After ending his second term as mayor, Mockus continued his political practice and in 2010 decided to run for president only four months before the election. At a certain point, his statistics were rising and he had a very good chance. But then he became very unorthodox in his symbolic methods, almost suicidal, stressing that in democracy we don’t need the figure of a leader and visualizing its equal and holistic character. On a TV talk show during the presidential campaign he was asked to take a seat in a large wooden chair. He refused, thus leaving “an empty throne,” manifesting his wish that the leader’s chair be vacant, and showing that executive power in fact lies in our hands if only we want it to. He also publicly asked his opponent to run a campaign for him: “I proposed to him: I make a campaign for you, you make a campaign for me and in some way, everybody wins.”2 Mockus campaign posters depicted both candidates to illustrate the political spectrum: “My best friend said: Antanas, it’s too Machiavellic. I thought the contrary. It was a communication strategy. People had to know in an equilibrated way about the proposals.”3 But society was not ready: such political behaviour made him too weak and too confused, along with the diagnosis of Parkinson’s disease.
Mockus is in fact in a long chain of political performers in Colombian politics. Starting from the leader of the Liberal Party, Jorge Eliécer Gaitán Ayala, who was murdered in 1948. He organized a March of Silence bringing together a lot of people who marched the streets of Bogotá in silence. When they convened in the city’s largest square, his political enemies expected him to make a big speech or a statement like: “Let’s go and kill the oligarchs of this country”. But he didn’t say anything and people returned to their homes in silence.
In the 1970s, a guerrilla group called 19th of April Movement, or M-19, also used symbols as weapons. One of their first political performances was stealing Bolívar’s sword from the National Museum, and delivering a justification speech that sounded like an avant-garde manifesto. They claimed that the objects in museums were dead and that the stolen sword had to be restored to the public realm and to become an active symbol of the ongoing political fight in Latin America. Lucas Ospina, a Columbian artist and political commentator, claims that Mockus left behind a bit of nostalgia for his politics, but his political practice is unfortunately losing impact. His personality was important, along with his original Lithuanian name and his immigrant origin. He’s a gringo, a foreigner who has and always will live as a Colombian. One could compare him to an artist who is a stranger coming from outer space to transform the lives of the natives, a person who’s set in a context but does not completely belong. It is important to understand the phenomenon of Mockus in the context of a country like Colombia, which remained off limits for immigrants for many years — during WWII and after.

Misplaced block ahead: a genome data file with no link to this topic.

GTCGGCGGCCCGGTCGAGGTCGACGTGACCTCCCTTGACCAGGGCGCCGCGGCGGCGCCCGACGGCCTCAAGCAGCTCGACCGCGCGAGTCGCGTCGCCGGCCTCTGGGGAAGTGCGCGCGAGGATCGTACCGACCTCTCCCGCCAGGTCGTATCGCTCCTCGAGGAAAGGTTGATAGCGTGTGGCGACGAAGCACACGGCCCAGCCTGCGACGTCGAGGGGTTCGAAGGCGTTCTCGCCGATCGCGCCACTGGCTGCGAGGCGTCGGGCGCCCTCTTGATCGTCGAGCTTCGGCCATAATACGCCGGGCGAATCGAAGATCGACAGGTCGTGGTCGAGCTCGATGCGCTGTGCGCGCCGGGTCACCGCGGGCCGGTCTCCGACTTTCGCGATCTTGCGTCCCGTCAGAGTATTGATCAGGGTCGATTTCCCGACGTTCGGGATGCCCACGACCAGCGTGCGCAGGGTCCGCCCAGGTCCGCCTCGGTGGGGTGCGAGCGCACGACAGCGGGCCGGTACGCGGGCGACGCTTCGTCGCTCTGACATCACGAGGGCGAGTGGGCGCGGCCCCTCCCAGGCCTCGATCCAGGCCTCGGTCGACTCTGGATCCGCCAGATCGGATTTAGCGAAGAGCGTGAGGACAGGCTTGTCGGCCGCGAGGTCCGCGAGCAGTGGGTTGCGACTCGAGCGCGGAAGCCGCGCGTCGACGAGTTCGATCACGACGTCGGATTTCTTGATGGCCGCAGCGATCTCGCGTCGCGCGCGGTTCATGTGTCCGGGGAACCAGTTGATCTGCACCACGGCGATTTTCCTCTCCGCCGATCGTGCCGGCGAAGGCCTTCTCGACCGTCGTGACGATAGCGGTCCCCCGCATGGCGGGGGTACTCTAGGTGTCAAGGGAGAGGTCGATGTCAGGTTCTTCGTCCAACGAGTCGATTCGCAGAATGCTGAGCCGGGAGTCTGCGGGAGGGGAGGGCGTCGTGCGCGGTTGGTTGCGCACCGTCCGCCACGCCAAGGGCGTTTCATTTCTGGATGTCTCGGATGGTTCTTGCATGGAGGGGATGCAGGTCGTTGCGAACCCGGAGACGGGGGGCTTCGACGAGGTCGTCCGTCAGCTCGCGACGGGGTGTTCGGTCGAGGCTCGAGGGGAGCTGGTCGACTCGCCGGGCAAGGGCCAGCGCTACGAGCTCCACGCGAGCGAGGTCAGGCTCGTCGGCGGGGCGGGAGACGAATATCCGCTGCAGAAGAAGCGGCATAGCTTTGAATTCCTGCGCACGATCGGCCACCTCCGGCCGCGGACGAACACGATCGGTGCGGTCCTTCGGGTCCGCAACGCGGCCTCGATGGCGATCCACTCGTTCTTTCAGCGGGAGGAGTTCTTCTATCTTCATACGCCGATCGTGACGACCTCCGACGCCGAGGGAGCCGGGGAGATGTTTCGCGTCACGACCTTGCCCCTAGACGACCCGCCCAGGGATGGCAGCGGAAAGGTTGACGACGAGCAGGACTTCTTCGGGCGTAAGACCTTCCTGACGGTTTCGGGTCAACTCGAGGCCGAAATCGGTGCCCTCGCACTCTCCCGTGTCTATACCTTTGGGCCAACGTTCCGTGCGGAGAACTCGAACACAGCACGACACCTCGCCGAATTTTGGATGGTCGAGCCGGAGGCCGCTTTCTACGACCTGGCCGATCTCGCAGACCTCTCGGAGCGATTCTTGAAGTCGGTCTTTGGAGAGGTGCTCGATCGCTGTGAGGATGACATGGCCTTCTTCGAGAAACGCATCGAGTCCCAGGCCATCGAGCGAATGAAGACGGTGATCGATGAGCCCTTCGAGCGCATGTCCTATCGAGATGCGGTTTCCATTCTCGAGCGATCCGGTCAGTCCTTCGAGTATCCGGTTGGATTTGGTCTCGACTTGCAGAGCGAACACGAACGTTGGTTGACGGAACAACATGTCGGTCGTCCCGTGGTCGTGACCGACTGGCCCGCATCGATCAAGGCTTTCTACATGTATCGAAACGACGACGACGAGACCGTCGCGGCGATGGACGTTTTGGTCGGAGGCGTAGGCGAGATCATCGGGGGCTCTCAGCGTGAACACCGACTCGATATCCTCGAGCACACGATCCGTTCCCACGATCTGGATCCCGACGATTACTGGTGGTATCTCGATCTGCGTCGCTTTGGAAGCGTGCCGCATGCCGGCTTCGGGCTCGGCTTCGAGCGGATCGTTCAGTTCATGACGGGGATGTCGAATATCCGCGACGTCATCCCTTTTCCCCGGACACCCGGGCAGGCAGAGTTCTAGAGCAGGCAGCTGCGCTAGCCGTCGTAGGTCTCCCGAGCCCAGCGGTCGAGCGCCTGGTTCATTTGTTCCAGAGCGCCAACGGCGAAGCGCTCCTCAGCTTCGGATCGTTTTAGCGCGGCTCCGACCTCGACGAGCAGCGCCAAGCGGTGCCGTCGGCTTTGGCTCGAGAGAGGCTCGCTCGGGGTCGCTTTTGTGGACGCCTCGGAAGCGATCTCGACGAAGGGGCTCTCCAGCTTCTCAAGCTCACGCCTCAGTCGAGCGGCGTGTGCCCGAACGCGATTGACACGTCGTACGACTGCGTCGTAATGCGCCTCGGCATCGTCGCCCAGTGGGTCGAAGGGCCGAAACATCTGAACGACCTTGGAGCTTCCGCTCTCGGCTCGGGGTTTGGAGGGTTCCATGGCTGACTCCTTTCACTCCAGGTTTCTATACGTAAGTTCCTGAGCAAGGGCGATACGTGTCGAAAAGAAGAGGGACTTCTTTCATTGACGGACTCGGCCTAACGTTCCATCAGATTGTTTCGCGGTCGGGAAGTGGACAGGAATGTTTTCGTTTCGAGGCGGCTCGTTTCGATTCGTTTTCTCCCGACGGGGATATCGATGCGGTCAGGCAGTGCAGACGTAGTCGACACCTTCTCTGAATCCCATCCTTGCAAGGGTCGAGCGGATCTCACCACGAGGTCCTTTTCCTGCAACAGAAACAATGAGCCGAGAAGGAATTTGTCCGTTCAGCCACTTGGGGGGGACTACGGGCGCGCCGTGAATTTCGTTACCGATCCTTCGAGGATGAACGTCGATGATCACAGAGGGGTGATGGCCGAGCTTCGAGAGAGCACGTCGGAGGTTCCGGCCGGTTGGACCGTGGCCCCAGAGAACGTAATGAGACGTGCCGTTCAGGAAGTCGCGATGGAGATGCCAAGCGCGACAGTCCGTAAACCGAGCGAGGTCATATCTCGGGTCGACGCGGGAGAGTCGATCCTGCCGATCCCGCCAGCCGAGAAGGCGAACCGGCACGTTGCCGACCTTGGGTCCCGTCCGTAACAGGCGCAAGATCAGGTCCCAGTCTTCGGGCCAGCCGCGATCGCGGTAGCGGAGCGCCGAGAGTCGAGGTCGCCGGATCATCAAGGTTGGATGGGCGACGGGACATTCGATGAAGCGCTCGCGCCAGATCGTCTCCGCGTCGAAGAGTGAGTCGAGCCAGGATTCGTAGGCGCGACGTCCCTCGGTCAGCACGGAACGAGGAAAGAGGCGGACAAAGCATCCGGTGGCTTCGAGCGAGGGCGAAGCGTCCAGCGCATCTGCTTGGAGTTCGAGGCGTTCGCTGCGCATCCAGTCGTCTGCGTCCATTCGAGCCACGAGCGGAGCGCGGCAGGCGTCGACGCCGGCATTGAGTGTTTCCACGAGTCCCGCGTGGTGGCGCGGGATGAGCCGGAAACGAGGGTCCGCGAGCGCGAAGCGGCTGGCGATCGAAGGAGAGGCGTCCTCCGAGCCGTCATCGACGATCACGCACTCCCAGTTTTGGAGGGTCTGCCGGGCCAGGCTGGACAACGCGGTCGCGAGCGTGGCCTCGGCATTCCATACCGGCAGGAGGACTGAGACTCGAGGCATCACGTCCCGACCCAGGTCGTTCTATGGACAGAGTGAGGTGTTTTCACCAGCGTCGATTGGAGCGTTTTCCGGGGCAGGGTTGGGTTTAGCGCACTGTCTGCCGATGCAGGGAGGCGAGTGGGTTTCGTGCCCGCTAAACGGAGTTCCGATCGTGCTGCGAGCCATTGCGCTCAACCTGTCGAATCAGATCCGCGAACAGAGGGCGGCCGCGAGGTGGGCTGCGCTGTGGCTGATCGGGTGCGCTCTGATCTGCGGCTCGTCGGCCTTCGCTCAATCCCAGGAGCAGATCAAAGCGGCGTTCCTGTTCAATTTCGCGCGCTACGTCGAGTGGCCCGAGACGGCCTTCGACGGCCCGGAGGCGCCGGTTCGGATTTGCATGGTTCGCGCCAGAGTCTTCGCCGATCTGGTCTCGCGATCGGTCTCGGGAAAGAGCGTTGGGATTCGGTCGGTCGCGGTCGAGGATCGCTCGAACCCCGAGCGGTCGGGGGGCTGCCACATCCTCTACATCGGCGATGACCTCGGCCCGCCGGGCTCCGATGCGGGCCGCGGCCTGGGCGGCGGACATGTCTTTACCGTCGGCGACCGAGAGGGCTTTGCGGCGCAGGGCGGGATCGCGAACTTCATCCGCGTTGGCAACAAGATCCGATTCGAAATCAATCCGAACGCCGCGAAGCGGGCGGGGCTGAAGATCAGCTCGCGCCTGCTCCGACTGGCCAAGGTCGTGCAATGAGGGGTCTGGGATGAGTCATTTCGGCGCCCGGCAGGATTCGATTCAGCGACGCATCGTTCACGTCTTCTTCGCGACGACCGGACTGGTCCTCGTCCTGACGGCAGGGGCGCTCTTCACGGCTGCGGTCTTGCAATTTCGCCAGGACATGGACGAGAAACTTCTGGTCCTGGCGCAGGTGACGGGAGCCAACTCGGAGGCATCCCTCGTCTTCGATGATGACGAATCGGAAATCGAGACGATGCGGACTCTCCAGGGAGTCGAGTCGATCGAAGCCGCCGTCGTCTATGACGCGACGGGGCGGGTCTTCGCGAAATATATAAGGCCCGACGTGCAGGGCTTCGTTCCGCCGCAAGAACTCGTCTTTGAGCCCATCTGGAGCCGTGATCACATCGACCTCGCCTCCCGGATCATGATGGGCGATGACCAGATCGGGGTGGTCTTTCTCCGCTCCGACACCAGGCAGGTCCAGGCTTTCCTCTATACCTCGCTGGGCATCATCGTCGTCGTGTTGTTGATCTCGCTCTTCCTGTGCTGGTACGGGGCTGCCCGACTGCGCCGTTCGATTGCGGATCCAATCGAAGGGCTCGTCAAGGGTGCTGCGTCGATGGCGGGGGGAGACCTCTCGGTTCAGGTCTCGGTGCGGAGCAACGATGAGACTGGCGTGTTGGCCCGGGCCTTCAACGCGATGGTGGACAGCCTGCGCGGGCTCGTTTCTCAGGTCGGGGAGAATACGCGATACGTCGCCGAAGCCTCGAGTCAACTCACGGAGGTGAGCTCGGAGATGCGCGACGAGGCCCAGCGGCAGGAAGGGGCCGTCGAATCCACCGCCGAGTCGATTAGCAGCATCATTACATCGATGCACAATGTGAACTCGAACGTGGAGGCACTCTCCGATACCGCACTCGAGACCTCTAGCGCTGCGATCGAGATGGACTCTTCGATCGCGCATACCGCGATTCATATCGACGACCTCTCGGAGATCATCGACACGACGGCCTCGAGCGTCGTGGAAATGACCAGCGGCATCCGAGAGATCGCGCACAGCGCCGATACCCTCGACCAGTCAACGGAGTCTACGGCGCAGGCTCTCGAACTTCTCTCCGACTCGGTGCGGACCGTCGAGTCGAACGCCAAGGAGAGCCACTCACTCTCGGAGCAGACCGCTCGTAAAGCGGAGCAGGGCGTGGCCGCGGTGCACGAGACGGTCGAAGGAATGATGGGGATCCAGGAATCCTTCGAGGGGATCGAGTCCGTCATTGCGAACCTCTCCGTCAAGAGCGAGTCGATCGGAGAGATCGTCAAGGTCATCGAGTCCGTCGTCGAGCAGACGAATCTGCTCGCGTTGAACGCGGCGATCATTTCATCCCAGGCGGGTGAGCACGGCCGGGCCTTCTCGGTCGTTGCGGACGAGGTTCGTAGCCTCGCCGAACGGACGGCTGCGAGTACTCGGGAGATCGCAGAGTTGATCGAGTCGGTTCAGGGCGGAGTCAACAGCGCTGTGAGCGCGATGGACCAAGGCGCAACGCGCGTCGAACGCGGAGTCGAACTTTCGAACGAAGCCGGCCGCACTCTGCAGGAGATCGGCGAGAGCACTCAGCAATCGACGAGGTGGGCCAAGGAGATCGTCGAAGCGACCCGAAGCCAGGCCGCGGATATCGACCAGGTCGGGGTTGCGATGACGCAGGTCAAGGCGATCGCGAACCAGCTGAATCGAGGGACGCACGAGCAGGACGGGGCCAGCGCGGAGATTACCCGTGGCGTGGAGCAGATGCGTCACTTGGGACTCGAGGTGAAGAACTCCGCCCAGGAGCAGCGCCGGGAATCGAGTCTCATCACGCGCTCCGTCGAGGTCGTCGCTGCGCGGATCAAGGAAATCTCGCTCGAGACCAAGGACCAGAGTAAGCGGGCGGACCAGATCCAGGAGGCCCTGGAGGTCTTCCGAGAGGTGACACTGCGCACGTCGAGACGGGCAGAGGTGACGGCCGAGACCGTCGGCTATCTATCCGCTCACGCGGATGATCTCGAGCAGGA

Today Mockus is creating the “Coprovisionarios method”, a policy methodology based on his actions. He uses it as a toolbox to consult other cities in South America and even Europe about addressing their specific problems. One of the cities he consulted was Stuttgart concerning the Stuttgart 21 debate — a railway and urban development project evoking a lot of protests. Probably what the European city councils could learn from the “Bogotá change” was the understanding of politics, which includes art beyond its decorative and capitalist function and taken out of its autonomous safety zone. For Mockus, artists were never puzzles of a Leistungsschau, a decoration, a tourist attraction, or good company at EU or even Vatican saloons. He saw artists as partners in the think-and-do tanks, in the process of organizing society, in turning the game of personal interests into a passionate political action.